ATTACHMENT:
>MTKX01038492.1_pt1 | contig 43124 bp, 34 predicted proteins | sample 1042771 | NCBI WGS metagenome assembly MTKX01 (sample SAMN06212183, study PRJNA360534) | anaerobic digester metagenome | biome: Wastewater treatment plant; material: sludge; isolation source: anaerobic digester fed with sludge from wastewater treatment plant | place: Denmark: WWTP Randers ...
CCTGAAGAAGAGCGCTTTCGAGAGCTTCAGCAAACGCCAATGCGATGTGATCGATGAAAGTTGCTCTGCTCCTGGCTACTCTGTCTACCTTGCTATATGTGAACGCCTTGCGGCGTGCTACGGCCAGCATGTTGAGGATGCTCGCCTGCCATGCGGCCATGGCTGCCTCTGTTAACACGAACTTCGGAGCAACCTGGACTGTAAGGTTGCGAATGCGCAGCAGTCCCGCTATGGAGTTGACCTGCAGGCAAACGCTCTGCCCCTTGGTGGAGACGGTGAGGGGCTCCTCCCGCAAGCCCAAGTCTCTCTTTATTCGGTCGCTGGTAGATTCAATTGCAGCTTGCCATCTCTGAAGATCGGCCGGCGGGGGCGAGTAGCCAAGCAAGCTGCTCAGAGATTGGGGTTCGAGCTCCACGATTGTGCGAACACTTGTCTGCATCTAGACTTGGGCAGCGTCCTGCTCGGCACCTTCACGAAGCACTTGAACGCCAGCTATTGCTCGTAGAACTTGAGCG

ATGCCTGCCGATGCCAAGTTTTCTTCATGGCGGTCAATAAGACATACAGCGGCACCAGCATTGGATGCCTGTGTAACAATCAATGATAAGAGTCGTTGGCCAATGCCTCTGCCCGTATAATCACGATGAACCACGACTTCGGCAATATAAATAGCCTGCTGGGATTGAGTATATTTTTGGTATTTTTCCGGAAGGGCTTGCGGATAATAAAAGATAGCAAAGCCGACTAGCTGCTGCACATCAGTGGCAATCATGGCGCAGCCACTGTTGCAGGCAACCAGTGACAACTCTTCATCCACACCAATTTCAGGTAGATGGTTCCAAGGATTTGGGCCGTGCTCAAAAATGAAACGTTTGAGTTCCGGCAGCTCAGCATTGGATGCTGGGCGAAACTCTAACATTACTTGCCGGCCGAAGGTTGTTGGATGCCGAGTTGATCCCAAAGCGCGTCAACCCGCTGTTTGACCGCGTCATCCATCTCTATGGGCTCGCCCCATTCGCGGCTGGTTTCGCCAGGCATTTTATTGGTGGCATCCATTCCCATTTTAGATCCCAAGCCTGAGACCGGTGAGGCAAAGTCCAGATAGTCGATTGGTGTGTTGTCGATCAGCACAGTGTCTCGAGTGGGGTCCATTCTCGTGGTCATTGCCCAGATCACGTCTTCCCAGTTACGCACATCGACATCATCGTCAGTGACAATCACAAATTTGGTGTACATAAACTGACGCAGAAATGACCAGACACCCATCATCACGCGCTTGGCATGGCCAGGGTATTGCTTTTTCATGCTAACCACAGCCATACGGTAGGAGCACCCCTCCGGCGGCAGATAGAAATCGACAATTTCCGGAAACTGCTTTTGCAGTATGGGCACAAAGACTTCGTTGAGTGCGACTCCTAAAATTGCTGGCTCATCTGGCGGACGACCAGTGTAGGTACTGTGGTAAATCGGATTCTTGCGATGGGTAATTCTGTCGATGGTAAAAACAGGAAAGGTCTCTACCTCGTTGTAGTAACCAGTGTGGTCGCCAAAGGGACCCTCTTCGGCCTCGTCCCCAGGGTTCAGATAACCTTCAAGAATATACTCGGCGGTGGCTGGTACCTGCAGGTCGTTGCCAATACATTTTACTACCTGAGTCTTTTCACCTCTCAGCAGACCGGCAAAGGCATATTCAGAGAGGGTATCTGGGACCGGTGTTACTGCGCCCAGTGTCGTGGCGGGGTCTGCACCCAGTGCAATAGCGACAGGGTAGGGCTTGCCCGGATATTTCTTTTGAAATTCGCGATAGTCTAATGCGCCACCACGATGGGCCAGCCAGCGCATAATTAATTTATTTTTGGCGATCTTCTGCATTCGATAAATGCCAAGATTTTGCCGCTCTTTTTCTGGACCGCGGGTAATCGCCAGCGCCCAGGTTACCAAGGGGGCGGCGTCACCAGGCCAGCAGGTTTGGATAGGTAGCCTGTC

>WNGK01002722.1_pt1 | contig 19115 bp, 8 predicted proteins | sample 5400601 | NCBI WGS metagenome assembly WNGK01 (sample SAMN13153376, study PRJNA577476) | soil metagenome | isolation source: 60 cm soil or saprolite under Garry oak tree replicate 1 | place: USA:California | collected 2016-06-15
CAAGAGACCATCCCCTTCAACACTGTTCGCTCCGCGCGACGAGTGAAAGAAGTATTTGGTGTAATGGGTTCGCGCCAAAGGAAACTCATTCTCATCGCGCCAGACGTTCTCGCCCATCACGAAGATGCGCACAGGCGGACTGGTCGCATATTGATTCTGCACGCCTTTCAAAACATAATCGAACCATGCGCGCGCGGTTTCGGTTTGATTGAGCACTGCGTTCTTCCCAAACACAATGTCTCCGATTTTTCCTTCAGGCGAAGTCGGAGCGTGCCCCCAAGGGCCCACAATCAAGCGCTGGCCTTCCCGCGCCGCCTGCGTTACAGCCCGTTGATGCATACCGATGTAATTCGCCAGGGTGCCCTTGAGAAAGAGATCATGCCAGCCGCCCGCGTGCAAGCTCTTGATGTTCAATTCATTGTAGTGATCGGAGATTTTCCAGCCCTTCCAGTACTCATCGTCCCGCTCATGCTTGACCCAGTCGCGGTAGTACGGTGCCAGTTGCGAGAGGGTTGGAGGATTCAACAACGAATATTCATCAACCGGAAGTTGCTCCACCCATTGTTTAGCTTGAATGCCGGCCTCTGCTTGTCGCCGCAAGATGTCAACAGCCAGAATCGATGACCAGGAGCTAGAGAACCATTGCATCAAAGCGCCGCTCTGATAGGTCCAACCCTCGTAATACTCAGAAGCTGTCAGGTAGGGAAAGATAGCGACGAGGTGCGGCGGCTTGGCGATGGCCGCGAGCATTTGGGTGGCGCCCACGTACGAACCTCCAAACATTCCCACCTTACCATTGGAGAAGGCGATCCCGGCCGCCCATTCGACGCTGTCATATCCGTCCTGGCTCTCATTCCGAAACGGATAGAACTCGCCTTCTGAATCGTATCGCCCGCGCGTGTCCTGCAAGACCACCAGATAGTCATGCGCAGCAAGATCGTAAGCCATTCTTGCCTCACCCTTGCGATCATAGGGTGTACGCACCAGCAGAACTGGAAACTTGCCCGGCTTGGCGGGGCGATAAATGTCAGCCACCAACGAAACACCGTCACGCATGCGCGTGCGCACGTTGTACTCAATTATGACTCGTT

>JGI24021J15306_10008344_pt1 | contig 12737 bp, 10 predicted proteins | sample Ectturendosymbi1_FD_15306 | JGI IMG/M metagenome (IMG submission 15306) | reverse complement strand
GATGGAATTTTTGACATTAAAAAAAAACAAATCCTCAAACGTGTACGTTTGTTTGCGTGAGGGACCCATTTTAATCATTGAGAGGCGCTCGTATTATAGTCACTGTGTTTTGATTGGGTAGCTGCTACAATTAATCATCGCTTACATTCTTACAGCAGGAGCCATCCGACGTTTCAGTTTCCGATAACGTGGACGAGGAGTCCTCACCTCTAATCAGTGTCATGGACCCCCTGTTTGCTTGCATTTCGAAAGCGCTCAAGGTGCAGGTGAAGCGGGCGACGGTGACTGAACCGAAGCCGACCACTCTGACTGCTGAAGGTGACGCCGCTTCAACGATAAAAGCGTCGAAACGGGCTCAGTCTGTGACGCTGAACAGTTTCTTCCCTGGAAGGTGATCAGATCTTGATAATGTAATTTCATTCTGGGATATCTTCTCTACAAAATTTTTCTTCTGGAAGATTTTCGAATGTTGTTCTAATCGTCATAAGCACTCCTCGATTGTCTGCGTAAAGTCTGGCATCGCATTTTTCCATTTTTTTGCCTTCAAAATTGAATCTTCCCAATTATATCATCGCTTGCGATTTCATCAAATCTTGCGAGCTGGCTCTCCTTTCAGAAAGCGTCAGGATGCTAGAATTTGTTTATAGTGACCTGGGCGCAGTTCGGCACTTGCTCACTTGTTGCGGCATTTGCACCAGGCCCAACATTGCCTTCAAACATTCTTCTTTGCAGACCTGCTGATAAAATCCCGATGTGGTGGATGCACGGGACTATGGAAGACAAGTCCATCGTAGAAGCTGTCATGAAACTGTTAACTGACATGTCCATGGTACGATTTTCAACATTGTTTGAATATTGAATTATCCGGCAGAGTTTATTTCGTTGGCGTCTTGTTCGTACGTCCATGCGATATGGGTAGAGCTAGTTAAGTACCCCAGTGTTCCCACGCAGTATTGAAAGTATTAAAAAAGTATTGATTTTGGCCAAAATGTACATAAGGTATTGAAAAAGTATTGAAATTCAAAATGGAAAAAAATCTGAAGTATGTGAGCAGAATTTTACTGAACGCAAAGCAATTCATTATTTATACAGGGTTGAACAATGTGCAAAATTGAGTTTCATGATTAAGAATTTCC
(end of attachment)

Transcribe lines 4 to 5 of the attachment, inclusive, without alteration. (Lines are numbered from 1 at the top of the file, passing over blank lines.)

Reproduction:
>WNGK01002722.1_pt1 | contig 19115 bp, 8 predicted proteins | sample 5400601 | NCBI WGS metagenome assembly WNGK01 (sample SAMN13153376, study PRJNA577476) | soil metagenome | isolation source: 60 cm soil or saprolite under Garry oak tree replicate 1 | place: USA:California | collected 2016-06-15
CAAGAGACCATCCCCTTCAACACTGTTCGCTCCGCGCGACGAGTGAAAGAAGTATTTGGTGTAATGGGTTCGCGCCAAAGGAAACTCATTCTCATCGCGCCAGACGTTCTCGCCCATCACGAAGATGCGCACAGGCGGACTGGTCGCATATTGATTCTGCACGCCTTTCAAAACATAATCGAACCATGCGCGCGCGGTTTCGGTTTGATTGAGCACTGCGTTCTTCCCAAACACAATGTCTCCGATTTTTCCTTCAGGCGAAGTCGGAGCGTGCCCCCAAGGGCCCACAATCAAGCGCTGGCCTTCCCGCGCCGCCTGCGTTACAGCCCGTTGATGCATACCGATGTAATTCGCCAGGGTGCCCTTGAGAAAGAGATCATGCCAGCCGCCCGCGTGCAAGCTCTTGATGTTCAATTCATTGTAGTGATCGGAGATTTTCCAGCCCTTCCAGTACTCATCGTCCCGCTCATGCTTGACCCAGTCGCGGTAGTACGGTGCCAGTTGCGAGAGGGTTGGAGGATTCAACAACGAATATTCATCAACCGGAAGTTGCTCCACCCATTGTTTAGCTTGAATGCCGGCCTCTGCTTGTCGCCGCAAGATGTCAACAGCCAGAATCGATGACCAGGAGCTAGAGAACCATTGCATCAAAGCGCCGCTCTGATAGGTCCAACCCTCGTAATACTCAGAAGCTGTCAGGTAGGGAAAGATAGCGACGAGGTGCGGCGGCTTGGCGATGGCCGCGAGCATTTGGGTGGCGCCCACGTACGAACCTCCAAACATTCCCACCTTACCATTGGAGAAGGCGATCCCGGCCGCCCATTCGACGCTGTCATATCCGTCCTGGCTCTCATTCCGAAACGGATAGAACTCGCCTTCTGAATCGTATCGCCCGCGCGTGTCCTGCAAGACCACCAGATAGTCATGCGCAGCAAGATCGTAAGCCATTCTTGCCTCACCCTTGCGATCATAGGGTGTACGCACCAGCAGAACTGGAAACTTGCCCGGCTTGGCGGGGCGATAAATGTCAGCCACCAACGAAACACCGTCACGCATGCGCGTGCGCACGTTGTACTCAATTATGACTCGTT